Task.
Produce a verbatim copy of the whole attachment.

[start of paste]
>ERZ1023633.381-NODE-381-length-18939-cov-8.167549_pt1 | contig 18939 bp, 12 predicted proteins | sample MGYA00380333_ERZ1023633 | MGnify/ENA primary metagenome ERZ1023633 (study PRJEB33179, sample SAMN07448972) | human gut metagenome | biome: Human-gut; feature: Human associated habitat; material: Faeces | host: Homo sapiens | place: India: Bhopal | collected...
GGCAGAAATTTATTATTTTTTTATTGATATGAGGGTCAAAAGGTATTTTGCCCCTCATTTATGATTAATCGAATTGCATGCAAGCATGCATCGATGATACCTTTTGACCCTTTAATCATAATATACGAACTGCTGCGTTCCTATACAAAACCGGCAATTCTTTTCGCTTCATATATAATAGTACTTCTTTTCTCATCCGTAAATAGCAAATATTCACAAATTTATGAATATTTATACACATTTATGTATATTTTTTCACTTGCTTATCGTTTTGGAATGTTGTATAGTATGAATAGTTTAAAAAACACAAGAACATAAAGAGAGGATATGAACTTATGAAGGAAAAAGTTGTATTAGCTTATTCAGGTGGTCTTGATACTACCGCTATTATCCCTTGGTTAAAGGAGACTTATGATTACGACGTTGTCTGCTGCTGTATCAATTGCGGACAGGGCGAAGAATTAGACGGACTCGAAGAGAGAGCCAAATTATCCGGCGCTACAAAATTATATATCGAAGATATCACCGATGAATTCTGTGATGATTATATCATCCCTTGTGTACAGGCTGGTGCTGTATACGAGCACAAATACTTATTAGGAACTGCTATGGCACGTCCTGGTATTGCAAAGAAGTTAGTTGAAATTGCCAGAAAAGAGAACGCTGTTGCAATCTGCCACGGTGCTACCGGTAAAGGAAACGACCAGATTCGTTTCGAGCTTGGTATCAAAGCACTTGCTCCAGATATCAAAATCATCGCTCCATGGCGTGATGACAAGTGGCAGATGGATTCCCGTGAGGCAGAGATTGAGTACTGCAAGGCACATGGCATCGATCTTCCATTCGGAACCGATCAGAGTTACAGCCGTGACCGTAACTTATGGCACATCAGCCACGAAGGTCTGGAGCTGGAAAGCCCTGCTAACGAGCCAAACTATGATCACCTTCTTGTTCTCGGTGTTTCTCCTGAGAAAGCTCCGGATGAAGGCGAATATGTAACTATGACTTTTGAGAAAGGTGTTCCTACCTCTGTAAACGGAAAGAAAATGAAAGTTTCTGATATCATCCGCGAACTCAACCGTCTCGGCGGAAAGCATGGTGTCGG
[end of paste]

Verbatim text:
>ERZ1023633.381-NODE-381-length-18939-cov-8.167549_pt1 | contig 18939 bp, 12 predicted proteins | sample MGYA00380333_ERZ1023633 | MGnify/ENA primary metagenome ERZ1023633 (study PRJEB33179, sample SAMN07448972) | human gut metagenome | biome: Human-gut; feature: Human associated habitat; material: Faeces | host: Homo sapiens | place: India: Bhopal | collected...
GGCAGAAATTTATTATTTTTTTATTGATATGAGGGTCAAAAGGTATTTTGCCCCTCATTTATGATTAATCGAATTGCATGCAAGCATGCATCGATGATACCTTTTGACCCTTTAATCATAATATACGAACTGCTGCGTTCCTATACAAAACCGGCAATTCTTTTCGCTTCATATATAATAGTACTTCTTTTCTCATCCGTAAATAGCAAATATTCACAAATTTATGAATATTTATACACATTTATGTATATTTTTTCACTTGCTTATCGTTTTGGAATGTTGTATAGTATGAATAGTTTAAAAAACACAAGAACATAAAGAGAGGATATGAACTTATGAAGGAAAAAGTTGTATTAGCTTATTCAGGTGGTCTTGATACTACCGCTATTATCCCTTGGTTAAAGGAGACTTATGATTACGACGTTGTCTGCTGCTGTATCAATTGCGGACAGGGCGAAGAATTAGACGGACTCGAAGAGAGAGCCAAATTATCCGGCGCTACAAAATTATATATCGAAGATATCACCGATGAATTCTGTGATGATTATATCATCCCTTGTGTACAGGCTGGTGCTGTATACGAGCACAAATACTTATTAGGAACTGCTATGGCACGTCCTGGTATTGCAAAGAAGTTAGTTGAAATTGCCAGAAAAGAGAACGCTGTTGCAATCTGCCACGGTGCTACCGGTAAAGGAAACGACCAGATTCGTTTCGAGCTTGGTATCAAAGCACTTGCTCCAGATATCAAAATCATCGCTCCATGGCGTGATGACAAGTGGCAGATGGATTCCCGTGAGGCAGAGATTGAGTACTGCAAGGCACATGGCATCGATCTTCCATTCGGAACCGATCAGAGTTACAGCCGTGACCGTAACTTATGGCACATCAGCCACGAAGGTCTGGAGCTGGAAAGCCCTGCTAACGAGCCAAACTATGATCACCTTCTTGTTCTCGGTGTTTCTCCTGAGAAAGCTCCGGATGAAGGCGAATATGTAACTATGACTTTTGAGAAAGGTGTTCCTACCTCTGTAAACGGAAAGAAAATGAAAGTTTCTGATATCATCCGCGAACTCAACCGTCTCGGCGGAAAGCATGGTGTCGG